Unemployment among older and less educated people

We already described unemployment among young people and women. Now is the time to explain the reasons of unemployment among older and less educated people, especially those from small towns and villages.

The report about unemployment released in September 2004 (the total unemployment was estimated at 18.9-19%) by vice prime-minister, Hausner, expressed concerns that more and more people remain unemployed even after one year - after this time period they stop receiving any unemployment benefits.

People in the age range 30-54 remain unemployed for the longest time. People of this age group spent at least half of their life under the communist system, they are not well adjusted to the new capitalist system, which requires personal responsibility and flexibility. They are unwilling or they do not have a chance to re-educate and move from their home to the areas where more jobs are available.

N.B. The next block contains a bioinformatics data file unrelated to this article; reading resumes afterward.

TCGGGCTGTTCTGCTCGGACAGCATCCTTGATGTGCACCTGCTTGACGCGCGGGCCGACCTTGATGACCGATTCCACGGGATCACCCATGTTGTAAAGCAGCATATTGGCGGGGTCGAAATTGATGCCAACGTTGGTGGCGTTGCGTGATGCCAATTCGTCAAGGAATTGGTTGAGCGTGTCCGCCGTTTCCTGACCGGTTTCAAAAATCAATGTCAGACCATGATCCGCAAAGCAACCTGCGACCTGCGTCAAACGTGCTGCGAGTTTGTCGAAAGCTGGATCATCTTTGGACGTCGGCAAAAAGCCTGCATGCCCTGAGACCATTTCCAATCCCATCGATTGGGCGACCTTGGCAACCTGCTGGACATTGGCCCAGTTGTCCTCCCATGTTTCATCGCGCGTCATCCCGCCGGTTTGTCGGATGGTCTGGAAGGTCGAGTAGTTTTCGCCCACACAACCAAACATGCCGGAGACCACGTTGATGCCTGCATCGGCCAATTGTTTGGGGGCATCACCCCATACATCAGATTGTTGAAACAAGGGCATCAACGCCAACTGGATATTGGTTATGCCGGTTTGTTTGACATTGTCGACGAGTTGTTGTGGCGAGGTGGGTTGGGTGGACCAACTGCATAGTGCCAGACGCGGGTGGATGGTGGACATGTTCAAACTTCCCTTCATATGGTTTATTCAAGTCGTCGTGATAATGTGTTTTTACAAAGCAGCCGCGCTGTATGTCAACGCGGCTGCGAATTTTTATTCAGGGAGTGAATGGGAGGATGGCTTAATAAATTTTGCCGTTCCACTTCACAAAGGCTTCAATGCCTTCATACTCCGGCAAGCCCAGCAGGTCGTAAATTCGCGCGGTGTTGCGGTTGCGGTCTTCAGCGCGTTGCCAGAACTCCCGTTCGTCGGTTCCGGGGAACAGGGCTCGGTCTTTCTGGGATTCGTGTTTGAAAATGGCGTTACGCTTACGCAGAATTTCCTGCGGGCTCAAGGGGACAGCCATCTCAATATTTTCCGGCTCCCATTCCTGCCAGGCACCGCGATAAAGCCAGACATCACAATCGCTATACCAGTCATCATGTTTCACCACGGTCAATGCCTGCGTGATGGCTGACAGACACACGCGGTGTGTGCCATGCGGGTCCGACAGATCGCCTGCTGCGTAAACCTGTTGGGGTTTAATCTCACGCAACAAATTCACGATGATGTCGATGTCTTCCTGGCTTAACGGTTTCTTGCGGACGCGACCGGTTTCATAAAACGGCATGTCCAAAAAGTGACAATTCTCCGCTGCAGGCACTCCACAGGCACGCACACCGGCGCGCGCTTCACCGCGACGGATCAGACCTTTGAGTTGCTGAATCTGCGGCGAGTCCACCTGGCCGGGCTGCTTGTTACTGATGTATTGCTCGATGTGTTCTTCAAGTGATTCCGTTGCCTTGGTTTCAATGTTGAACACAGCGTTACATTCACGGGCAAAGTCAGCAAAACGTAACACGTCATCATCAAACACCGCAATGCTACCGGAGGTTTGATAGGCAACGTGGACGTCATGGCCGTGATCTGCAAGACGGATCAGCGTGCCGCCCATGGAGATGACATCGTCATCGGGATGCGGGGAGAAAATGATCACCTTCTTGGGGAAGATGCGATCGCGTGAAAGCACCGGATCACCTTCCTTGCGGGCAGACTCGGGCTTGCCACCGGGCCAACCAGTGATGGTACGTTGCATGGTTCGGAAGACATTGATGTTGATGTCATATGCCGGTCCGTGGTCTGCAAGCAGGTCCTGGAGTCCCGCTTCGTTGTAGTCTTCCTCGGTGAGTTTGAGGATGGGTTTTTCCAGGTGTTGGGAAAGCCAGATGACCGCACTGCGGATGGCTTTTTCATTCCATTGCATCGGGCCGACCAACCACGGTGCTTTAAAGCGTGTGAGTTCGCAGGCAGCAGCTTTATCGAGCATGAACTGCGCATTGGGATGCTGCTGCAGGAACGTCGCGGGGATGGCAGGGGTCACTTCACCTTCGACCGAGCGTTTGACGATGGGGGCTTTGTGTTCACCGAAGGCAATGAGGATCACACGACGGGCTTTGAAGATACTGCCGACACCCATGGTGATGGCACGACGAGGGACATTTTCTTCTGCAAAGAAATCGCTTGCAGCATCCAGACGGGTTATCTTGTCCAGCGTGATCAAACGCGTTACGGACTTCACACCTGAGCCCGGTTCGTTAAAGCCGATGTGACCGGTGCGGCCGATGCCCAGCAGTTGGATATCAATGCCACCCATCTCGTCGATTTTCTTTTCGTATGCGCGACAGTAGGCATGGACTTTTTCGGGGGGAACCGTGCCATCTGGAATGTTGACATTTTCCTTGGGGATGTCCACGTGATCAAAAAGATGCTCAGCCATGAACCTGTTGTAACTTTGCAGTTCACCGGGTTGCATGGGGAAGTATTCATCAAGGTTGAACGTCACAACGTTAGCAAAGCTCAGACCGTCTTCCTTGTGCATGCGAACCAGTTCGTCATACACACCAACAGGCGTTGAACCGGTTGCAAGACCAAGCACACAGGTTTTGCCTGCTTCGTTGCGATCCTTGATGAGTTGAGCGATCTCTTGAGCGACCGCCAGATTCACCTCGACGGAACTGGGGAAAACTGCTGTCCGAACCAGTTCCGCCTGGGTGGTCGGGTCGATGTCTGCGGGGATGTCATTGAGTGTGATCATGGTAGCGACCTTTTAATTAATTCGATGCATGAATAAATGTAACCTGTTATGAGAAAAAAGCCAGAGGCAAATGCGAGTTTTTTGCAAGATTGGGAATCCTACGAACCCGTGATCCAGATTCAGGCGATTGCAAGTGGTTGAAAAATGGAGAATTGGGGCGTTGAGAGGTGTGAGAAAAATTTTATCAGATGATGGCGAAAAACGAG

People in the age range 30-54 are characterized by:

    It is not easy for them, especially those with families, to move from one area of Poland to another in search of a job or to commute to work over a long distance. The state of the roads and public transportation is not good for fast commuting over long distances, so in order to get a job in another region, one has to move there physically. The reasons of low mobility are complex and will be described in the next subchapters.